A while ago, I wrote about 529 plans and new tax deductions in some states. Just to recap the basics about 529 plans:
- Contributions are not deductible on federal returns; however, many states provide a deduction for contribution to in-state plans. Certain states even have deductions for contribution to out-of-state plans.
- Although the state income tax deduction has an upper limit (e.g., for contributions up to $12,000), there is no overall contribution limit that I’m aware of. [You should consult a tax advisor here. This IRS publication states that the amount of contribution cannot be more than the qualified education expenses of the beneficiary, but I’m not sure how it is enforced. Most plans have an account limit of $2-300,000 per beneficiary.]
- Inside the plan, money grows tax free. Qualified withdrawals for education purposes are not taxed.
- Nonqualified withdrawals, however, have the earnings taxed as ordinary income with a 10% penalty levied.
This last point is what I want to address today. Two blog entries at MyPocketChange and RetireEarly started exploring this question:
Since the money inside a 529 plan grows tax-free, is there a break-even point, beyond which it’s more advantageous to invest in a 529 plan than in a regular taxable account even after paying the penalty?
Essentially, the interlocutor is asking whether the 529 plan can function as a stand alone retirement savings plan without contribution limits. This can be calculated quite easily if we make certain assumptions about the rate of return, current and future tax bracket, etc. But to gain a better understanding, let me rephrase the requirement into two separate conditions.
A. In each given year, the advantage of tax-free compounding must out-weigh the extra expenses for the 529 plan, viz.
R529 – ER529 > Rtaxable – ERtaxable – TRtaxable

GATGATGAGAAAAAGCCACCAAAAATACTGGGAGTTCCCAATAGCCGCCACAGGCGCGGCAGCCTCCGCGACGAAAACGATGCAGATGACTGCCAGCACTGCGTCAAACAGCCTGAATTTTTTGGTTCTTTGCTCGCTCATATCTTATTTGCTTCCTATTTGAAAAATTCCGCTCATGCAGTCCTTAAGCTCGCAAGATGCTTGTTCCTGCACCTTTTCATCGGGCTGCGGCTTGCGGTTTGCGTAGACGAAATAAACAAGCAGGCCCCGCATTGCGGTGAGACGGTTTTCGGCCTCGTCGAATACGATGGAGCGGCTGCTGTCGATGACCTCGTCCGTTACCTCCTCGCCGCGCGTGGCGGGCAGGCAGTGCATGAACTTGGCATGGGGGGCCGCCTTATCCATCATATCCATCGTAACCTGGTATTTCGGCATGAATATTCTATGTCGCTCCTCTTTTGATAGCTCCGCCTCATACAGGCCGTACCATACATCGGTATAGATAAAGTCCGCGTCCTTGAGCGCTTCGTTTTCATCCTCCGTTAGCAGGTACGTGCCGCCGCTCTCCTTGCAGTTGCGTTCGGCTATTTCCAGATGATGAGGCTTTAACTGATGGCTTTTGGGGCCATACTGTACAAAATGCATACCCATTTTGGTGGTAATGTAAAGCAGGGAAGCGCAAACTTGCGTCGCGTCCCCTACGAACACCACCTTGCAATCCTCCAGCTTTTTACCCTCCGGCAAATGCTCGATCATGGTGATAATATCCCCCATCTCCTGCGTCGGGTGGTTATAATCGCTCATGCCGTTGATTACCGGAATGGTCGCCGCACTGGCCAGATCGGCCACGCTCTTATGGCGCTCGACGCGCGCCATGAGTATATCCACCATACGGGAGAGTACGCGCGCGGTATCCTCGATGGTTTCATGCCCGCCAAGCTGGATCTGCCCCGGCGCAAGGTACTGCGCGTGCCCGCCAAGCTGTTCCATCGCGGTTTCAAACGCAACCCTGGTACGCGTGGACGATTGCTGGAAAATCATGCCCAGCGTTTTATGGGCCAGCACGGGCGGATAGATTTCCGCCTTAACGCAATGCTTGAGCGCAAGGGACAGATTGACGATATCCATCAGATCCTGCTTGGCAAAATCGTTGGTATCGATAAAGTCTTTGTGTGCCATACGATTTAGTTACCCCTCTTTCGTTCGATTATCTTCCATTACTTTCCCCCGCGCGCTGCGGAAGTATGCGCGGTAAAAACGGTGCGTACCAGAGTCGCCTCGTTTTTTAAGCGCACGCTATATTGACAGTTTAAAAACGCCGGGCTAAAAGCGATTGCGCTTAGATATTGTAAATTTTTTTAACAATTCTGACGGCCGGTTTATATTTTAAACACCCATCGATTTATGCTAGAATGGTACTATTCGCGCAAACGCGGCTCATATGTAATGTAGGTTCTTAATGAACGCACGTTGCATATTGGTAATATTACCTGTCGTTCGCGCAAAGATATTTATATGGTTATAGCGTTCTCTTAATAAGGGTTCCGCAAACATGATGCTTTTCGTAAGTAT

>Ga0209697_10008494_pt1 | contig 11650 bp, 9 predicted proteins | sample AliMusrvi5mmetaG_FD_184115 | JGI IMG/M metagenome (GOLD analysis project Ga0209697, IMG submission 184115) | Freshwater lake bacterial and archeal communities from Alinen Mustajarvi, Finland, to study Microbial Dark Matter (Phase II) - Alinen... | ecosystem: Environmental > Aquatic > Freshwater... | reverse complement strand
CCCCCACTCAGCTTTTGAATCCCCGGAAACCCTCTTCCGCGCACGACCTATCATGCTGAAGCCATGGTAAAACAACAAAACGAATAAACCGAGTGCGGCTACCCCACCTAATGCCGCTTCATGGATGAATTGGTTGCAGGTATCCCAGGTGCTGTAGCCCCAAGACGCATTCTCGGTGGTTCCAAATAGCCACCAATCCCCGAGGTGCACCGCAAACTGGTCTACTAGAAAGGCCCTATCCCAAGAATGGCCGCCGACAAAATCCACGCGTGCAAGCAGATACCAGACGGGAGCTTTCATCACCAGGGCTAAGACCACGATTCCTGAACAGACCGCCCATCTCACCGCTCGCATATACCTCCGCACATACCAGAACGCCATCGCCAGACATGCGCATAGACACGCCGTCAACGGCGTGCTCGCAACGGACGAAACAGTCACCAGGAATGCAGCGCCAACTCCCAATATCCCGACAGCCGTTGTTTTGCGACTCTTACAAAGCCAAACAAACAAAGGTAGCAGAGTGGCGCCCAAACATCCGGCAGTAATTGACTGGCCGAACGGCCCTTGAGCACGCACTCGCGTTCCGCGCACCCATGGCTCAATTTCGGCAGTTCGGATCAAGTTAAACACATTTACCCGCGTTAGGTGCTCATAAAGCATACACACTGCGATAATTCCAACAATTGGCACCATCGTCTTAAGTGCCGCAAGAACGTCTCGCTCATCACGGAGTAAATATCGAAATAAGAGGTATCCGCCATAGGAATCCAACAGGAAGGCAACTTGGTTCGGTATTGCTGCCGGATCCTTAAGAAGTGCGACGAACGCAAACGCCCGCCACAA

Where R is the return; ER is the expense ratio; and TR is the tax expense for the taxable account. If this condition fails to hold, then compounding will only make things worse.
The current tax expense, TRtaxable, is given by,
TR = D * STportion * STrate + D * LTportion * LTrate
Where D is the distribution rate; STportion and LTportion are the fraction of D that are short term gains or long term gains and dividends; STrate and LTrate are the current applicable short and long term marginal tax rates. D also includes any gains realized for rebalancing.
Assuming the 529 plan has a wide enough choice such that R529 and Rtaxable are equal, you can tilt things in 529 plan’s favor by choosing a plan with low fees, choosing investments with high distribution rates and be in a high current income bracket.
B. The second condition is that you have to wait long enough for the money in the 529 plans to grow enough to offset the tax penalty.
P529 (1 – MR529) > Ptaxable (1 – MRtaxable)
Where P is the portfolio value; MR529 is 10% + future bracket; MRtaxable is the future long term cap gain rate. Again for things to be in 529 plan’s favor, you have to wait long enough and withdraw the money when your future tax bracket is as low as possible; or to be more exact, when the differential between MR529 and MRtaxable is as small as possible.